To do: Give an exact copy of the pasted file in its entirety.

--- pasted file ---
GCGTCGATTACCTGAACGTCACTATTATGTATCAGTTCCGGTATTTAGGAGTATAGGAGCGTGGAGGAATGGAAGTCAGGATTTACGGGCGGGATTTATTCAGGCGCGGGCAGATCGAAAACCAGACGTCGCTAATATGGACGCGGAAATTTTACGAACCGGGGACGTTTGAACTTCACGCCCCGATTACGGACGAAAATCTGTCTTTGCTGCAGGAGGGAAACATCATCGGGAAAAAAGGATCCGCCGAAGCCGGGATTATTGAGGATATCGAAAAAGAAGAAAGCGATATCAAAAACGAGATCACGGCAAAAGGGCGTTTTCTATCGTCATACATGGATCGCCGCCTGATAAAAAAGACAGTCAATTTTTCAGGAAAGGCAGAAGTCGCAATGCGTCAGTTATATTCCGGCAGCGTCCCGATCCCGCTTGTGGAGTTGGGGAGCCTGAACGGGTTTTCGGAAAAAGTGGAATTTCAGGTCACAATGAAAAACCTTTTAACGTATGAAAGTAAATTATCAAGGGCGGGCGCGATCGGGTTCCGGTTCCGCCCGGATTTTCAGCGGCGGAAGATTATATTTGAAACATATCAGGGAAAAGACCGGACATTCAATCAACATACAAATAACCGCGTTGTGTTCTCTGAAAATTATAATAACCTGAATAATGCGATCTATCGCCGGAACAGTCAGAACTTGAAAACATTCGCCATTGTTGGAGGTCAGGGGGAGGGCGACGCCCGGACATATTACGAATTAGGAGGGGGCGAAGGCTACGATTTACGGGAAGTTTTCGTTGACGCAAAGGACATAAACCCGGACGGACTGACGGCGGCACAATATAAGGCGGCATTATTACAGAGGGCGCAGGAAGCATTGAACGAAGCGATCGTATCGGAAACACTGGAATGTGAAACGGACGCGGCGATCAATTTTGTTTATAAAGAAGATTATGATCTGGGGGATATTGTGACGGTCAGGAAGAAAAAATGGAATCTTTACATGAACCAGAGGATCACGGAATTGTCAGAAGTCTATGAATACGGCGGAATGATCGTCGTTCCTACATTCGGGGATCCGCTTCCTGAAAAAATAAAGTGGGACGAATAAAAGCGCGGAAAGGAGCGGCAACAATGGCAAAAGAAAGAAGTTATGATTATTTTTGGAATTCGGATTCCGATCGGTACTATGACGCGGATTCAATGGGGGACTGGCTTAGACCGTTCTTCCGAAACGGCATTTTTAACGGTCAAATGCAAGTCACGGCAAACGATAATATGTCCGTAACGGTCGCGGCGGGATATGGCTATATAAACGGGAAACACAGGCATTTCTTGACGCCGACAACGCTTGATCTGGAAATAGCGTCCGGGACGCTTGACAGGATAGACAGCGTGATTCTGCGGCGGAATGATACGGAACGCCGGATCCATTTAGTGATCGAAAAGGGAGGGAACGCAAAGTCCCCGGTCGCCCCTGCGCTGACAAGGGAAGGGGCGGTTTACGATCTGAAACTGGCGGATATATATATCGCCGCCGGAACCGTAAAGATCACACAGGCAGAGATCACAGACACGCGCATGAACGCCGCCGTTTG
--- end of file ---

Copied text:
GCGTCGATTACCTGAACGTCACTATTATGTATCAGTTCCGGTATTTAGGAGTATAGGAGCGTGGAGGAATGGAAGTCAGGATTTACGGGCGGGATTTATTCAGGCGCGGGCAGATCGAAAACCAGACGTCGCTAATATGGACGCGGAAATTTTACGAACCGGGGACGTTTGAACTTCACGCCCCGATTACGGACGAAAATCTGTCTTTGCTGCAGGAGGGAAACATCATCGGGAAAAAAGGATCCGCCGAAGCCGGGATTATTGAGGATATCGAAAAAGAAGAAAGCGATATCAAAAACGAGATCACGGCAAAAGGGCGTTTTCTATCGTCATACATGGATCGCCGCCTGATAAAAAAGACAGTCAATTTTTCAGGAAAGGCAGAAGTCGCAATGCGTCAGTTATATTCCGGCAGCGTCCCGATCCCGCTTGTGGAGTTGGGGAGCCTGAACGGGTTTTCGGAAAAAGTGGAATTTCAGGTCACAATGAAAAACCTTTTAACGTATGAAAGTAAATTATCAAGGGCGGGCGCGATCGGGTTCCGGTTCCGCCCGGATTTTCAGCGGCGGAAGATTATATTTGAAACATATCAGGGAAAAGACCGGACATTCAATCAACATACAAATAACCGCGTTGTGTTCTCTGAAAATTATAATAACCTGAATAATGCGATCTATCGCCGGAACAGTCAGAACTTGAAAACATTCGCCATTGTTGGAGGTCAGGGGGAGGGCGACGCCCGGACATATTACGAATTAGGAGGGGGCGAAGGCTACGATTTACGGGAAGTTTTCGTTGACGCAAAGGACATAAACCCGGACGGACTGACGGCGGCACAATATAAGGCGGCATTATTACAGAGGGCGCAGGAAGCATTGAACGAAGCGATCGTATCGGAAACACTGGAATGTGAAACGGACGCGGCGATCAATTTTGTTTATAAAGAAGATTATGATCTGGGGGATATTGTGACGGTCAGGAAGAAAAAATGGAATCTTTACATGAACCAGAGGATCACGGAATTGTCAGAAGTCTATGAATACGGCGGAATGATCGTCGTTCCTACATTCGGGGATCCGCTTCCTGAAAAAATAAAGTGGGACGAATAAAAGCGCGGAAAGGAGCGGCAACAATGGCAAAAGAAAGAAGTTATGATTATTTTTGGAATTCGGATTCCGATCGGTACTATGACGCGGATTCAATGGGGGACTGGCTTAGACCGTTCTTCCGAAACGGCATTTTTAACGGTCAAATGCAAGTCACGGCAAACGATAATATGTCCGTAACGGTCGCGGCGGGATATGGCTATATAAACGGGAAACACAGGCATTTCTTGACGCCGACAACGCTTGATCTGGAAATAGCGTCCGGGACGCTTGACAGGATAGACAGCGTGATTCTGCGGCGGAATGATACGGAACGCCGGATCCATTTAGTGATCGAAAAGGGAGGGAACGCAAAGTCCCCGGTCGCCCCTGCGCTGACAAGGGAAGGGGCGGTTTACGATCTGAAACTGGCGGATATATATATCGCCGCCGGAACCGTAAAGATCACACAGGCAGAGATCACAGACACGCGCATGAACGCCGCCGTTTG